We all know some people are just cheerier souls than others. BUt now researchers have found out why: your happiness is determined by your genes, it turns out.
Researchers from Varna University of Management in Bulgaria and Hong Kong Polytechnic University found the presence of a certain variant of on gene – known as FAAH – tends to determine how happy you are.
This could explain why the populations of some of the world's poorest countries are still the happiest.
The study found that between the years 2000 and 2014, people in Mexico and Nigeria were among the happiest in the world – and also had the highest prevalence of the "happy" version of the FAAH gene.
Relatively speaking, us Brits are a miserable lot: 23 per cent have the happiness gene, compared with 35 per cent of Venezuelans, 28 per cent of Vietnamese people and 26 per cent of those in Ukraine (not the happiest place to be at the moment).
However, that compares with 11 per cent of people in Tunisia and 18 per cent of people in Uganda – so things could be worse.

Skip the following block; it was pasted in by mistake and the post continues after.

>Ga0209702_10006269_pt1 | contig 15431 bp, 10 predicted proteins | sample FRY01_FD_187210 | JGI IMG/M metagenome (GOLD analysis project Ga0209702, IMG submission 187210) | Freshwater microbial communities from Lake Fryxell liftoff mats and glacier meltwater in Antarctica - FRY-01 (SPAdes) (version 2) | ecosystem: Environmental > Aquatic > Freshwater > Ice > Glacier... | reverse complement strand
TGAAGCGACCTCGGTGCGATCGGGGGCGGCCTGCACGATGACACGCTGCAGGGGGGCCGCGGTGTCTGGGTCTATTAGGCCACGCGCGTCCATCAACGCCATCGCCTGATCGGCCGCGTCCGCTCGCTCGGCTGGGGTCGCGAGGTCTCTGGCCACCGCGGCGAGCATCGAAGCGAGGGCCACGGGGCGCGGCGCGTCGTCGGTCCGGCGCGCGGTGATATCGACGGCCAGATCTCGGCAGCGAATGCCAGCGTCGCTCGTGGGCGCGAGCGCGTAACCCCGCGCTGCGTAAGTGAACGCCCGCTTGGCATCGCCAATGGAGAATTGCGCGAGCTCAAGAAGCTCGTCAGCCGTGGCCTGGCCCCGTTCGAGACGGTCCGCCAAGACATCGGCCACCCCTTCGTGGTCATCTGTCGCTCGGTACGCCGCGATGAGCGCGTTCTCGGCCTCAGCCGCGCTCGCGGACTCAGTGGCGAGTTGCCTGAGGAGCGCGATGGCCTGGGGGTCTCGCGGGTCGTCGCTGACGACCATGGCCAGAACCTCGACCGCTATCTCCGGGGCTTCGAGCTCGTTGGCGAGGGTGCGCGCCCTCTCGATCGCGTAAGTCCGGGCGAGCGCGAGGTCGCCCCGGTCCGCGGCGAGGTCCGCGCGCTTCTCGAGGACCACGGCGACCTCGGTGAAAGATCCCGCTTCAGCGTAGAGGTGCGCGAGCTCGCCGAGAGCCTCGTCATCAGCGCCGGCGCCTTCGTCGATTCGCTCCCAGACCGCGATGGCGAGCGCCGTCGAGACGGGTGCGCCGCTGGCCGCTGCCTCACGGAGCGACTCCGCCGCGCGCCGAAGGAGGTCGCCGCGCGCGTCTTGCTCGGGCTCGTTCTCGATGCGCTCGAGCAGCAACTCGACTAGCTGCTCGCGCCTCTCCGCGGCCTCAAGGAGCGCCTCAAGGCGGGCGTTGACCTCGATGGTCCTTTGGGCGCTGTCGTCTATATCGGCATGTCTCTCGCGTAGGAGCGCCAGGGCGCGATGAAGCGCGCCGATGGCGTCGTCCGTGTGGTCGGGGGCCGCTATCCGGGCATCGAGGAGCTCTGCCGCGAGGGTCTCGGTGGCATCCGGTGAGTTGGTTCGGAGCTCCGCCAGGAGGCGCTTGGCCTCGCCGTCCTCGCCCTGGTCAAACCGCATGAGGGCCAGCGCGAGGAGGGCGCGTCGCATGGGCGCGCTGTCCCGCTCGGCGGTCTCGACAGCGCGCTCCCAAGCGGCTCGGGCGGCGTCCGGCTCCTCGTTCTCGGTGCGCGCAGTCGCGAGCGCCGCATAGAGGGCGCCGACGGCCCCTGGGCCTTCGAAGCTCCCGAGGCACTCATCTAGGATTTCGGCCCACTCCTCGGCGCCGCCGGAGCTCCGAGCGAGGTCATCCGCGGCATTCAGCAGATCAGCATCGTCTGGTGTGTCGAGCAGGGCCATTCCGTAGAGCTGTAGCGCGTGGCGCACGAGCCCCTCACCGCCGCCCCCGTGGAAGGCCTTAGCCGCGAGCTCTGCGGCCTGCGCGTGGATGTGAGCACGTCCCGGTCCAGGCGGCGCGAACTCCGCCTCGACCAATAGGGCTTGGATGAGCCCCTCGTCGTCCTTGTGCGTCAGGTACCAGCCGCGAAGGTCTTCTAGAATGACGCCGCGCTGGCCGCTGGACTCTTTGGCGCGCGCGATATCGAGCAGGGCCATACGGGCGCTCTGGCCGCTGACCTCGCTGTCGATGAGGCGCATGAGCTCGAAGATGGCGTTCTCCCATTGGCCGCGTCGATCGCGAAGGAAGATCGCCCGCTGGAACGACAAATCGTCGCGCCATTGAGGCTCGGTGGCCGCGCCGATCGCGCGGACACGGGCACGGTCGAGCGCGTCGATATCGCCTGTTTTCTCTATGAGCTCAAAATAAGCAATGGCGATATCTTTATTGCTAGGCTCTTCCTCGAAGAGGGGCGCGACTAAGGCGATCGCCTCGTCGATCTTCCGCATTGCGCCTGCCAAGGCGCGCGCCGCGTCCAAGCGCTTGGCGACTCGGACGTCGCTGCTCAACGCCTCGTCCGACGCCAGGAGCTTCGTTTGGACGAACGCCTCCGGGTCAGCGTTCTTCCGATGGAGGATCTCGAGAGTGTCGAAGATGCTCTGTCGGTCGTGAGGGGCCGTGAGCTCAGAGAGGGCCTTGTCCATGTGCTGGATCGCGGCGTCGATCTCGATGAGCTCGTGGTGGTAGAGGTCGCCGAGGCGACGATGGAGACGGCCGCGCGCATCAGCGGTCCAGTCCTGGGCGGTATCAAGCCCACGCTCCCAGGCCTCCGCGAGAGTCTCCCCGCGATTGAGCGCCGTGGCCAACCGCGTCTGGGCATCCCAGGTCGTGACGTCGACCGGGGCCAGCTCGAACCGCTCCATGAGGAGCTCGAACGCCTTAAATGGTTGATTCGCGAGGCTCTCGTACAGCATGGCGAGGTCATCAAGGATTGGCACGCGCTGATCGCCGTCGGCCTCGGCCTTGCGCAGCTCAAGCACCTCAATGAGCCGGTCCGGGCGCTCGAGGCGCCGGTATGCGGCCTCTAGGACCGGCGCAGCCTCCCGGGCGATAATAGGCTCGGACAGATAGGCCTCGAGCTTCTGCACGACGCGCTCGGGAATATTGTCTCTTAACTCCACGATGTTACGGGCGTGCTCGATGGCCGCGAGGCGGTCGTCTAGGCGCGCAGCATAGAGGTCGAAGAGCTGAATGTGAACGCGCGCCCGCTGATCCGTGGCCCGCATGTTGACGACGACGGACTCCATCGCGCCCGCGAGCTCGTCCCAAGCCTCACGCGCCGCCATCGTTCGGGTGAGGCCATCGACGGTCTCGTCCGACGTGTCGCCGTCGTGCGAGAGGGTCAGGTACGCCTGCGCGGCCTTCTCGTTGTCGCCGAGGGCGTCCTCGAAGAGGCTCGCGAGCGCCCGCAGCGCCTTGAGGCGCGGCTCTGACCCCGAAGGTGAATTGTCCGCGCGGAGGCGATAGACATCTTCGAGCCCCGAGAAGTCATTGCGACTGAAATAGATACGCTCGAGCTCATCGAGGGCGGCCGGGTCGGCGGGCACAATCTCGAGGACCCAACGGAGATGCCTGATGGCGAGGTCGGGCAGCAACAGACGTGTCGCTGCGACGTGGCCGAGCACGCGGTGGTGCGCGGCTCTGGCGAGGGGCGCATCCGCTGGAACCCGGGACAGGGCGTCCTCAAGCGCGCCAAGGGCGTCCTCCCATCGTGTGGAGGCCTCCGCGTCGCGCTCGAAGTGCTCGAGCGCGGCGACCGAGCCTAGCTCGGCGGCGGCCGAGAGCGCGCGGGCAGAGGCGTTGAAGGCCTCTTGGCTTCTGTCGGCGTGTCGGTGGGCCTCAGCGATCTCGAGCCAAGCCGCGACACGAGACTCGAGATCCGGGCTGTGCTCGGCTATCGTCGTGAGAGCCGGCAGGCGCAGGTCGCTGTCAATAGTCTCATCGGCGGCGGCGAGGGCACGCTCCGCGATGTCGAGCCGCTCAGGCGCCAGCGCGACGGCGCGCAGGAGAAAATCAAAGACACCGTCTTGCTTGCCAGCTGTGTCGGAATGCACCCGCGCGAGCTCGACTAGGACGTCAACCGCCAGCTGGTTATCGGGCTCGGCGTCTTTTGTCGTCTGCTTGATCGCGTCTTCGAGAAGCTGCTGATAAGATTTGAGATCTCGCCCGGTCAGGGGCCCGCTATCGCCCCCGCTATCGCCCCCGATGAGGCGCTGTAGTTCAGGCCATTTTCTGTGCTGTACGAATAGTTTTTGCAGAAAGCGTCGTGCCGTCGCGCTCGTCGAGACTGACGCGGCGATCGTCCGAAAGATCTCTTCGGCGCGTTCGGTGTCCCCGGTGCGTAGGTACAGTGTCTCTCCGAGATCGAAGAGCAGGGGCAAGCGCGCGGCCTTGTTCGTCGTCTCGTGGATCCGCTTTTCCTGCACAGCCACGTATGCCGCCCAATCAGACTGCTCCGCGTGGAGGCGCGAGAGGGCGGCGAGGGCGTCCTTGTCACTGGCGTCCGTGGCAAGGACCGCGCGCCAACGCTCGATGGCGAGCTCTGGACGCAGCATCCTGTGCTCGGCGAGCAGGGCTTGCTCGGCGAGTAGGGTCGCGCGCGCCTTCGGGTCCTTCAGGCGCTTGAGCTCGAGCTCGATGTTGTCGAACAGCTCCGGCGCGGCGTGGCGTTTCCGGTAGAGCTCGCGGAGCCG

But while wealth seems to have little influence over happiness, which part of the world you're born in may be a factor.
"We cannot fail to notice the high occurrence of the [gene in question] in equatorial and tropical environments in the Americas and Africa, and the lower occurrence… around the Mediterranean Sea than in Northern Europe," the study pointed out
"It seems that some equatorial and tropical environments select for a higher occurrence of the A allele as a counterbalance to environmental stressors. A similar process may have occurred across Northern Europe."
Still – the good news is that even if you're grumpily-inclined at the moment, later on in life your happiness may improve.
A study by the University of Alberta found people's happiness keeps rising well into their 40s, suggesting there is an "overall upward trajectory of happiness" which begins in our teens and early 20s and keeps going. So cheer up – it'll all be better soon…